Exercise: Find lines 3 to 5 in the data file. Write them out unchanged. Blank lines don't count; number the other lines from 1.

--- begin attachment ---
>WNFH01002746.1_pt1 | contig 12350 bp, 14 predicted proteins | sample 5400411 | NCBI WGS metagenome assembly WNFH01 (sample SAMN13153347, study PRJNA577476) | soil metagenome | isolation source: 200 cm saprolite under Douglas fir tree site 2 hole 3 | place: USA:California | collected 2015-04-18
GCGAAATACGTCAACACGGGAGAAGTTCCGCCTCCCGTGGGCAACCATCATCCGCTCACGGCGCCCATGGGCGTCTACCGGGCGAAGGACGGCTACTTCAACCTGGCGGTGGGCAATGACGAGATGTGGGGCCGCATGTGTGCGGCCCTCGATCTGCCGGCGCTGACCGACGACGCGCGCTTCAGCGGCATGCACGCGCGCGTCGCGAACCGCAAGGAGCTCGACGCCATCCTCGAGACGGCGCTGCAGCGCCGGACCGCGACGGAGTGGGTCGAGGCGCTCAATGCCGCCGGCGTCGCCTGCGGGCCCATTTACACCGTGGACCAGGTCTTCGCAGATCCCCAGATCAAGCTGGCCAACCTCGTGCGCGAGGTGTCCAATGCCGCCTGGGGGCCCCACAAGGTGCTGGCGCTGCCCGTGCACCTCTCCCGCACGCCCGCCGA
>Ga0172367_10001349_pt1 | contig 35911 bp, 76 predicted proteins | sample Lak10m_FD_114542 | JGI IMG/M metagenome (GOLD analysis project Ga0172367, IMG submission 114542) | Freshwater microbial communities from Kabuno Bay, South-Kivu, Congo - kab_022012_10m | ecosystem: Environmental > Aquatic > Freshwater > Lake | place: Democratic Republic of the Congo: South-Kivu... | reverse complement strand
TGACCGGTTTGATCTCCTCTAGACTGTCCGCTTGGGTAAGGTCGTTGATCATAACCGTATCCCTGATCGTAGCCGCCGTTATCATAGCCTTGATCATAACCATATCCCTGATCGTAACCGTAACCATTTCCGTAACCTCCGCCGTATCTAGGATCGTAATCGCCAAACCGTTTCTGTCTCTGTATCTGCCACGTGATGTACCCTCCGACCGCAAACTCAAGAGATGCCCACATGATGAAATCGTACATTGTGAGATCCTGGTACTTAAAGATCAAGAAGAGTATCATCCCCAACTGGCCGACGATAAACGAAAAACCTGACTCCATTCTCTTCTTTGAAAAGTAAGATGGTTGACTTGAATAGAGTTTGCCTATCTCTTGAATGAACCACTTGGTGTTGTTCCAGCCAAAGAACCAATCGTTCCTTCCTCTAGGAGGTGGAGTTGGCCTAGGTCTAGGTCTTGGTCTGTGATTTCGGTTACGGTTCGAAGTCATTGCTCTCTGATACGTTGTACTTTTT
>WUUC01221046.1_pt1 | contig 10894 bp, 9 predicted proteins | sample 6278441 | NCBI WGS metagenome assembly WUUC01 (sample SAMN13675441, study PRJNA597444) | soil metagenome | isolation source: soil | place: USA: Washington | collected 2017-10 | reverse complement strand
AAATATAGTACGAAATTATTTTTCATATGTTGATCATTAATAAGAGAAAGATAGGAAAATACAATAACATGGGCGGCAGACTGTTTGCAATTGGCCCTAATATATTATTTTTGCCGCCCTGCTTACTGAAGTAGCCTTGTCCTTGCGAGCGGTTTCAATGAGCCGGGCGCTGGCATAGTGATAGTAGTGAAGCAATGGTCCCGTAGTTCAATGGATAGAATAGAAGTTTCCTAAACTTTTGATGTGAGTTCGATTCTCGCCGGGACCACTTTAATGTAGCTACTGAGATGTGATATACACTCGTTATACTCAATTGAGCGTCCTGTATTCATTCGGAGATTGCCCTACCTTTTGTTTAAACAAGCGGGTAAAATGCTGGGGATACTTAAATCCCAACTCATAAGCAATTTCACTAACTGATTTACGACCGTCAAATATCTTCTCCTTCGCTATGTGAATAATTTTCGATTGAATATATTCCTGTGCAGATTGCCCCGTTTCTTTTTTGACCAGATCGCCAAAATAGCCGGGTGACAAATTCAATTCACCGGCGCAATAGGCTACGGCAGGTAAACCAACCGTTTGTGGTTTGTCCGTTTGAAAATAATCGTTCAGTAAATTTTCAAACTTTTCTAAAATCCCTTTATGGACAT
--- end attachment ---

>Ga0172367_10001349_pt1 | contig 35911 bp, 76 predicted proteins | sample Lak10m_FD_114542 | JGI IMG/M metagenome (GOLD analysis project Ga0172367, IMG submission 114542) | Freshwater microbial communities from Kabuno Bay, South-Kivu, Congo - kab_022012_10m | ecosystem: Environmental > Aquatic > Freshwater > Lake | place: Democratic Republic of the Congo: South-Kivu... | reverse complement strand
TGACCGGTTTGATCTCCTCTAGACTGTCCGCTTGGGTAAGGTCGTTGATCATAACCGTATCCCTGATCGTAGCCGCCGTTATCATAGCCTTGATCATAACCATATCCCTGATCGTAACCGTAACCATTTCCGTAACCTCCGCCGTATCTAGGATCGTAATCGCCAAACCGTTTCTGTCTCTGTATCTGCCACGTGATGTACCCTCCGACCGCAAACTCAAGAGATGCCCACATGATGAAATCGTACATTGTGAGATCCTGGTACTTAAAGATCAAGAAGAGTATCATCCCCAACTGGCCGACGATAAACGAAAAACCTGACTCCATTCTCTTCTTTGAAAAGTAAGATGGTTGACTTGAATAGAGTTTGCCTATCTCTTGAATGAACCACTTGGTGTTGTTCCAGCCAAAGAACCAATCGTTCCTTCCTCTAGGAGGTGGAGTTGGCCTAGGTCTAGGTCTTGGTCTGTGATTTCGGTTACGGTTCGAAGTCATTGCTCTCTGATACGTTGTACTTTTT
>WUUC01221046.1_pt1 | contig 10894 bp, 9 predicted proteins | sample 6278441 | NCBI WGS metagenome assembly WUUC01 (sample SAMN13675441, study PRJNA597444) | soil metagenome | isolation source: soil | place: USA: Washington | collected 2017-10 | reverse complement strand